“The French Revolution is still with us in every way. Not only are its ideas ever-present, but there is much in its historic evolution that can teach us — in North America no less than in Europe. Its initial period began with the undermining of traditional values and ideas, coupled with the demand for moderate reforms. With Voltaire a whole series of scoffers, facile critics, and agnostics in the literal sense of the term made their appearance. They subverted religion, convictions, traditions, and the loyalties on which state and society rested. The process of decomposition and putrefaction always starts at the top — in the royal palace, the presidential mansion, among the intellectuals, the aristocracy, the wealthy, the clergy — and then gradually enmeshes the lower social layers. In this process it is interesting to notice how the high and mighty develop a sense of guilt and with it a readiness to abdicate, to yield to expropriation, to submit to the loss of privileges, in other words, to commit suicide politically and economically. For this masochist act, however, they are well prepared by the ideological propaganda coming from their own ranks…. The members of the nobility who took active part in the intellectual or political undermining of the ancien regime and then participated in the Revolution are very numerous, without their support the French Revolution is well-nigh unimaginable…. One is inevitably reminded of the fact that, statistically speaking, the natural death of states and nations as well as of classes and estates, is not murder but suicide. However, this act of suicide is usually preceded by a period of delusions and follies. Quen deus vult perdidi prius dementat.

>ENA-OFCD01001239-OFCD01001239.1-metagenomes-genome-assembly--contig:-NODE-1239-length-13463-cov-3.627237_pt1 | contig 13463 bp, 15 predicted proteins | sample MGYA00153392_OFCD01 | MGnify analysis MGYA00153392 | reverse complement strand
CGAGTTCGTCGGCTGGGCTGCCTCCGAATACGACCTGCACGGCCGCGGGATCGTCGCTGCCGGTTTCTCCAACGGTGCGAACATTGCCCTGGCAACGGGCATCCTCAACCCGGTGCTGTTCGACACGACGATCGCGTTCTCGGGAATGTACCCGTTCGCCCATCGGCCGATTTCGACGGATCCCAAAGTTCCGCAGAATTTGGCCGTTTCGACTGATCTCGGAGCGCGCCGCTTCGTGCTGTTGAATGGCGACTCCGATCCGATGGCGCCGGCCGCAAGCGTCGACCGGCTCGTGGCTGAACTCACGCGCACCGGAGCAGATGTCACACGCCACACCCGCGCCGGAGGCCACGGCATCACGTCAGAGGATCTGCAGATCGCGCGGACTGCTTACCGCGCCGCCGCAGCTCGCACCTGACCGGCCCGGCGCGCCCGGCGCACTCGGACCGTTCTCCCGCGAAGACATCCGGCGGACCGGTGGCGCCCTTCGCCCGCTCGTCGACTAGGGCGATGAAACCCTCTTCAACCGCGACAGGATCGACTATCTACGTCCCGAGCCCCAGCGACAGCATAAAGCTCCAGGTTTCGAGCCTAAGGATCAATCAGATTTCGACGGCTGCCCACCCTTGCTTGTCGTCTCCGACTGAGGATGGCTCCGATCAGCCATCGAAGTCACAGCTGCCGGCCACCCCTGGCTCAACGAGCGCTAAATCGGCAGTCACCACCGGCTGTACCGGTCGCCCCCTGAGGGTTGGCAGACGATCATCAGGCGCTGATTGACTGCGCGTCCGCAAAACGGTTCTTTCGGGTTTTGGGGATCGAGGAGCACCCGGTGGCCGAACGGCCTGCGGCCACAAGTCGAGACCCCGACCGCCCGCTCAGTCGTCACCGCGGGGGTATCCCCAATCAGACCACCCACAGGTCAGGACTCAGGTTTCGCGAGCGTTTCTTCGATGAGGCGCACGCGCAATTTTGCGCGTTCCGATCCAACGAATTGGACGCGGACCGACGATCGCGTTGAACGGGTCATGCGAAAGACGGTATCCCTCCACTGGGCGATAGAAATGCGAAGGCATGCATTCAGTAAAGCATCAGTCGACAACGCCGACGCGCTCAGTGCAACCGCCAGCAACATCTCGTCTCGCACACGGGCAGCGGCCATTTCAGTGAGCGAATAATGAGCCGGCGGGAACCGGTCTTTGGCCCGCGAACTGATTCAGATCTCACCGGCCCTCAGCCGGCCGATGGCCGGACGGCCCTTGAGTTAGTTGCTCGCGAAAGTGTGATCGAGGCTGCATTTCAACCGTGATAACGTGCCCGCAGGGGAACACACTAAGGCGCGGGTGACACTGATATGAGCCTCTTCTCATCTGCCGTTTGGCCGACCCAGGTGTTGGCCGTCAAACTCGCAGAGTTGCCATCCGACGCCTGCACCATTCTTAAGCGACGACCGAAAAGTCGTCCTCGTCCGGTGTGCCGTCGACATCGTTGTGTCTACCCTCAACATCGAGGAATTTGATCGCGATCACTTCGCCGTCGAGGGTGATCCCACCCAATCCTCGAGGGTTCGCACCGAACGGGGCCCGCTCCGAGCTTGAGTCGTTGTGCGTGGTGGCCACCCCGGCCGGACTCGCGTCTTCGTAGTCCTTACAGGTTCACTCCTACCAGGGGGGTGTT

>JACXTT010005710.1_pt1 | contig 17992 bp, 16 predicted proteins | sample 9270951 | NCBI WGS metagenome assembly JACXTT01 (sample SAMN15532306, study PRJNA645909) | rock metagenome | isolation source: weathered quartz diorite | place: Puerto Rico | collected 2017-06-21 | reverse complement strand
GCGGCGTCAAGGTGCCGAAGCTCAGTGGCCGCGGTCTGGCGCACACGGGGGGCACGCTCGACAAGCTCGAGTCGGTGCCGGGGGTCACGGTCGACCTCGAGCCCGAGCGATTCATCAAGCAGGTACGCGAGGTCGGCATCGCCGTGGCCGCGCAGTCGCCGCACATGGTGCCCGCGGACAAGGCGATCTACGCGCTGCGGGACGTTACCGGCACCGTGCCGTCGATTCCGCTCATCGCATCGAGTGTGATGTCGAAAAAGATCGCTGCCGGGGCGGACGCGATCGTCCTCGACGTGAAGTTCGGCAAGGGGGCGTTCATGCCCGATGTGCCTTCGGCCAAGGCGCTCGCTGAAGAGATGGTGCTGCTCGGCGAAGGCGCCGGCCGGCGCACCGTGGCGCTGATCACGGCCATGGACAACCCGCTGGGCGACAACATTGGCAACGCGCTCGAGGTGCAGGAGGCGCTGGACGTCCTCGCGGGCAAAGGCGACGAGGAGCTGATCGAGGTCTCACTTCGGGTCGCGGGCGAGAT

Erik von Kuehnelt-Leddihn
Lefism — pg. 88

I would only add here that before political and economic suicide can be committed that theological suicide must first be committed, since politics and economics descends from Theology. I would also observe that when Leddihn speaks of “ideological propaganda,” as Christians we should understand that such ideological propaganda is but a form of theological propaganda.

Leddhin’s observation in this quote supports Christopher Lasch’s, inked 20 years after Leddihn, in his book, “Revolt of the Elites.” In that book Lasch lays the deterioration and decline of the West squarely at the feet of the cultural elite. Lasch cites chapter and verse on how the cultural elite had become the cultural despisers of Western tradition and values. Lasch contends that the overthrow of the West was not orchestrated by the masses, contra Ortega y Gasset’s, “Revolt of the Masses,” but that we have been damaged from within by our cultural gatekeepers.

Morris Berman’s book, “The Twilight of American Culture,” also factors into this theme. Berman, like both Lasch and Leddihn, sees the unraveling of American culture although Berman is inclined to lay the fault at the feet of mass-produced cutlure. Still, that mass-produced culture that Berman speaks of, I would contend, comes from those elites that Lasch excoriates and that Leddihn puts in the dock and which first started with the French Revolution.